Micro-gravity Gardening: Astronauts Grow First Flower On Board the ISS

Tim PeakeMajor Tim Peake, a European Space Agency astronaut and crew member of the International Space Station, is known for many things. From his awe-inspiring photographs the ISS orbits the earth and his literally out-of-this-world spacewalk selfies, he has made UK proud for being the first astronaut to make a flower bloom in micro-gravity.

Before Christmas, Mission Commander Scott Kelly posts a photo on Twitter of moldy zinnia flowers. The commander has been caring for the seedlings as part of a project called the “VEG-01 investigation.” Major Peake, being a green thumb himself, took over the project, hoping that the flowers will perk up in his care.

On January 17, Commander Kelly posts a macro photo of a full-grown zinnia flower with the Earth in the background, noting that they bloomed under Major Peake’s care. It was grown on a special pillow. Major Peake says the trick was to vary the amounts of water, to see how it affected the plant’s growth.

This debut of the zinnia flower is a fantastic addition to the space station’s ‘veggie’ facility. Earlier this year, crew members were able to grow a lettuce, which they then consumed. With other plant species being grown in the horticultural lab, their projects aim to one day provide fresh food for crew members on long-duration missions. The lab will also be a great opportunity to provide educational outreach and even recreation for crew members.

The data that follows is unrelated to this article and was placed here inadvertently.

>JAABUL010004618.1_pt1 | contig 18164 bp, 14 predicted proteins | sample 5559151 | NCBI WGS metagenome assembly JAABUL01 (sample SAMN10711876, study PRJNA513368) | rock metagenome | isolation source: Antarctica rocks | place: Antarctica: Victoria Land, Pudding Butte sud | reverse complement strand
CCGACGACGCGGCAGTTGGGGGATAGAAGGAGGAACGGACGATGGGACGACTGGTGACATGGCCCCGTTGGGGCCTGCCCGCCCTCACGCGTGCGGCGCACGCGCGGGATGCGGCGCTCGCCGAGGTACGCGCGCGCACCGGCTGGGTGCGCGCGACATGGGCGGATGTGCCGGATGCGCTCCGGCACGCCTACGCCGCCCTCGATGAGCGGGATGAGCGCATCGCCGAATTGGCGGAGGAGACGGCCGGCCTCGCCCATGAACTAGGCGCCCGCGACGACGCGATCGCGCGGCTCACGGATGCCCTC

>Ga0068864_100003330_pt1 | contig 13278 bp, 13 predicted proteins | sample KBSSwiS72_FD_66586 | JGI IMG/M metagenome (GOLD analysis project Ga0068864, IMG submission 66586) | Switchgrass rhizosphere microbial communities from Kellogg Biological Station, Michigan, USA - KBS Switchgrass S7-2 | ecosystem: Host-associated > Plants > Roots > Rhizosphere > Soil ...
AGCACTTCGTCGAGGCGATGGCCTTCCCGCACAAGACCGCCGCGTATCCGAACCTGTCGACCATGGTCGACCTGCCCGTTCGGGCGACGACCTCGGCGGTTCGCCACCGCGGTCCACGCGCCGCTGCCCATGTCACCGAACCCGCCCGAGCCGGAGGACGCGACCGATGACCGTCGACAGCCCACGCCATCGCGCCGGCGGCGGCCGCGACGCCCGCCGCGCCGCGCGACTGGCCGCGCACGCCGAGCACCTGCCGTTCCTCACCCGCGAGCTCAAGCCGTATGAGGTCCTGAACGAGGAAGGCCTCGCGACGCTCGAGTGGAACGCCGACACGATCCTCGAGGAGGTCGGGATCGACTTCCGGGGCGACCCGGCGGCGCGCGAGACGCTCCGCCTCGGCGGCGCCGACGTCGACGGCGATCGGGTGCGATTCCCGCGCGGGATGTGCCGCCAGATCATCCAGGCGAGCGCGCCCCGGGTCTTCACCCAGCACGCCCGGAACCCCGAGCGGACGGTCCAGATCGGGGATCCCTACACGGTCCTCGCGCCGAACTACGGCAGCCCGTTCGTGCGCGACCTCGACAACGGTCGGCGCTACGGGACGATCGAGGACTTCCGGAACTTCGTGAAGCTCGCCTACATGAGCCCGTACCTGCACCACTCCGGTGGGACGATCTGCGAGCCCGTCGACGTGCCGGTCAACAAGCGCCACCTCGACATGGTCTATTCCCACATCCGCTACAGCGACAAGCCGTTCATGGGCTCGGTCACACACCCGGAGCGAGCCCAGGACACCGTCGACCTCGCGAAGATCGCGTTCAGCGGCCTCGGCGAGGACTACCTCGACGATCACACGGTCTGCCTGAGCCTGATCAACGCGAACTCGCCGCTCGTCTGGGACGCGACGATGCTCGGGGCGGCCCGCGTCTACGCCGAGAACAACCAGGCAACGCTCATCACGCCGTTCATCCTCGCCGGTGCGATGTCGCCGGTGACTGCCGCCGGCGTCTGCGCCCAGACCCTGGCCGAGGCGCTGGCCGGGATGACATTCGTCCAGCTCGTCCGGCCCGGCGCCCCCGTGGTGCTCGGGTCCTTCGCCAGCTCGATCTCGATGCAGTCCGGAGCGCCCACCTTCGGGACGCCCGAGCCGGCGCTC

People are impressed by Major Peake’s wild enthusiasm. One day before Commander Kelly posts the zinnia photo, Major Peake made history for carrying the UK flag on a tricky six hour mission to repair a faulty solar power unit and lay new cables. But, despite the emergency, the two were able to fix the solar power unit that has been a major concern for the space station since November.

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zinniaThe mission didn’t go as smoothly as expect, however, when his mission partner, General Tim Kopra, finds 15ml pooled water in his helmet. This incident prompted mission control to abandon the spacewalk and recall both astronauts back inside the ISS. Major Peake describes his first spacewalk as “exhilarating” and adds that it will be forever etched in his memory.

The next day, Major Peake wows the world with his unwavering courage and determination, when he proves the world that green thumbs do not only belong in British backyard gardens.

Although it was NASA’s Scott Kelly who looked after the seedlings, it bloomed in Major Peake’s care, demonstrating his inherent skill that the ESA did not teach him. It was a proud moment for all partner nations of the ISS, as both Commander Kelly and Major Peake mark an important milestone in micro-gravity gardening, even fixing the solar power unit in just over four hours.

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